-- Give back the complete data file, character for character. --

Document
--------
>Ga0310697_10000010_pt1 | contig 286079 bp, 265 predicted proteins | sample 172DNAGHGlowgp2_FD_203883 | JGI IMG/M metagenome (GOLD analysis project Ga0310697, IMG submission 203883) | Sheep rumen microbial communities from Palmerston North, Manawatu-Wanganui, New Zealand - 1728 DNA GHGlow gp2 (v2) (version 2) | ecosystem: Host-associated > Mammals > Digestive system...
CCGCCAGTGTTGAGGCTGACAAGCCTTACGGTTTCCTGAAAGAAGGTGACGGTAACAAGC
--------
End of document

>Ga0310697_10000010_pt1 | contig 286079 bp, 265 predicted proteins | sample 172DNAGHGlowgp2_FD_203883 | JGI IMG/M metagenome (GOLD analysis project Ga0310697, IMG submission 203883) | Sheep rumen microbial communities from Palmerston North, Manawatu-Wanganui, New Zealand - 1728 DNA GHGlow gp2 (v2) (version 2) | ecosystem: Host-associated > Mammals > Digestive system...
CCGCCAGTGTTGAGGCTGACAAGCCTTACGGTTTCCTGAAAGAAGGTGACGGTAACAAGC